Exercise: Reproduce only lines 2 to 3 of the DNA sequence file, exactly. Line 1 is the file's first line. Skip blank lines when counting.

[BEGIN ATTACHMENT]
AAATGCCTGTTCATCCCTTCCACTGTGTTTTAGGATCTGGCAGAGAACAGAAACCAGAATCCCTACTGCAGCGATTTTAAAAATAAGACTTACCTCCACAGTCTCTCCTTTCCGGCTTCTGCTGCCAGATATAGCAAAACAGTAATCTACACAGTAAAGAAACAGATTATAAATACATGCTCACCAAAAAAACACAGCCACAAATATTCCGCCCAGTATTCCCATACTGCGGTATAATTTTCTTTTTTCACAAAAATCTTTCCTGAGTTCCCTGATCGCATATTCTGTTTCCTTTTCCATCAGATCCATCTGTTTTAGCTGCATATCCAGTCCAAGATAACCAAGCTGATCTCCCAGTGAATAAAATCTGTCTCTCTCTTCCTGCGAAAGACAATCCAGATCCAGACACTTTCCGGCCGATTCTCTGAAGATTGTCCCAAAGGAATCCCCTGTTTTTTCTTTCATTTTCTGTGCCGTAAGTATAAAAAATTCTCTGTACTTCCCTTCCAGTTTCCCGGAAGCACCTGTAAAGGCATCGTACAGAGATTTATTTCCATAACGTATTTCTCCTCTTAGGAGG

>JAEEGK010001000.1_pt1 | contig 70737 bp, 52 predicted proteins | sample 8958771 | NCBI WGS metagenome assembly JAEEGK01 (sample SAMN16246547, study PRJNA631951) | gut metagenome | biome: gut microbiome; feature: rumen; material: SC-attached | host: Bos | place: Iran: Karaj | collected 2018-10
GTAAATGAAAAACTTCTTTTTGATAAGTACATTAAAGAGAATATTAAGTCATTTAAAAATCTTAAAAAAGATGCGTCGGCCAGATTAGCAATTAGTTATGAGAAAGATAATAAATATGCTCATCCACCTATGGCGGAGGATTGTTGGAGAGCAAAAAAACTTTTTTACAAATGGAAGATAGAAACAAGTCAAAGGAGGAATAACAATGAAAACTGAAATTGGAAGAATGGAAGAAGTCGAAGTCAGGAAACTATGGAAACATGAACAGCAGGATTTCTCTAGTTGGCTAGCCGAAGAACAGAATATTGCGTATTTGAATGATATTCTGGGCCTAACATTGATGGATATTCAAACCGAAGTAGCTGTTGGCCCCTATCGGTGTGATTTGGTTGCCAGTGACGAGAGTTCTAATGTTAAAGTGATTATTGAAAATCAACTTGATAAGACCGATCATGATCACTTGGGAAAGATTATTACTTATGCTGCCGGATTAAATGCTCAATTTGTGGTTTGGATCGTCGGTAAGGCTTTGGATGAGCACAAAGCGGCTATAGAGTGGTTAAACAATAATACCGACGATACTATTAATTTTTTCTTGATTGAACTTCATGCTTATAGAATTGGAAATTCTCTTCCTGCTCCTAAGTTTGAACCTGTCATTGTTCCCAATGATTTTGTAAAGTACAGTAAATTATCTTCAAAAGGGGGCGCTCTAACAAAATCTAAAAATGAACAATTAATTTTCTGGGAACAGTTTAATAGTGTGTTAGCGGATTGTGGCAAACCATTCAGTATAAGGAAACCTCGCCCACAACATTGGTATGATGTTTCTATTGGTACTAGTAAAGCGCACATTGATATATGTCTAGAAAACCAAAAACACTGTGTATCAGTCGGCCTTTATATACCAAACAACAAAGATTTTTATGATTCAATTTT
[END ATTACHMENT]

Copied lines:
>JAEEGK010001000.1_pt1 | contig 70737 bp, 52 predicted proteins | sample 8958771 | NCBI WGS metagenome assembly JAEEGK01 (sample SAMN16246547, study PRJNA631951) | gut metagenome | biome: gut microbiome; feature: rumen; material: SC-attached | host: Bos | place: Iran: Karaj | collected 2018-10
GTAAATGAAAAACTTCTTTTTGATAAGTACATTAAAGAGAATATTAAGTCATTTAAAAATCTTAAAAAAGATGCGTCGGCCAGATTAGCAATTAGTTATGAGAAAGATAATAAATATGCTCATCCACCTATGGCGGAGGATTGTTGGAGAGCAAAAAAACTTTTTTACAAATGGAAGATAGAAACAAGTCAAAGGAGGAATAACAATGAAAACTGAAATTGGAAGAATGGAAGAAGTCGAAGTCAGGAAACTATGGAAACATGAACAGCAGGATTTCTCTAGTTGGCTAGCCGAAGAACAGAATATTGCGTATTTGAATGATATTCTGGGCCTAACATTGATGGATATTCAAACCGAAGTAGCTGTTGGCCCCTATCGGTGTGATTTGGTTGCCAGTGACGAGAGTTCTAATGTTAAAGTGATTATTGAAAATCAACTTGATAAGACCGATCATGATCACTTGGGAAAGATTATTACTTATGCTGCCGGATTAAATGCTCAATTTGTGGTTTGGATCGTCGGTAAGGCTTTGGATGAGCACAAAGCGGCTATAGAGTGGTTAAACAATAATACCGACGATACTATTAATTTTTTCTTGATTGAACTTCATGCTTATAGAATTGGAAATTCTCTTCCTGCTCCTAAGTTTGAACCTGTCATTGTTCCCAATGATTTTGTAAAGTACAGTAAATTATCTTCAAAAGGGGGCGCTCTAACAAAATCTAAAAATGAACAATTAATTTTCTGGGAACAGTTTAATAGTGTGTTAGCGGATTGTGGCAAACCATTCAGTATAAGGAAACCTCGCCCACAACATTGGTATGATGTTTCTATTGGTACTAGTAAAGCGCACATTGATATATGTCTAGAAAACCAAAAACACTGTGTATCAGTCGGCCTTTATATACCAAACAACAAAGATTTTTATGATTCAATTTT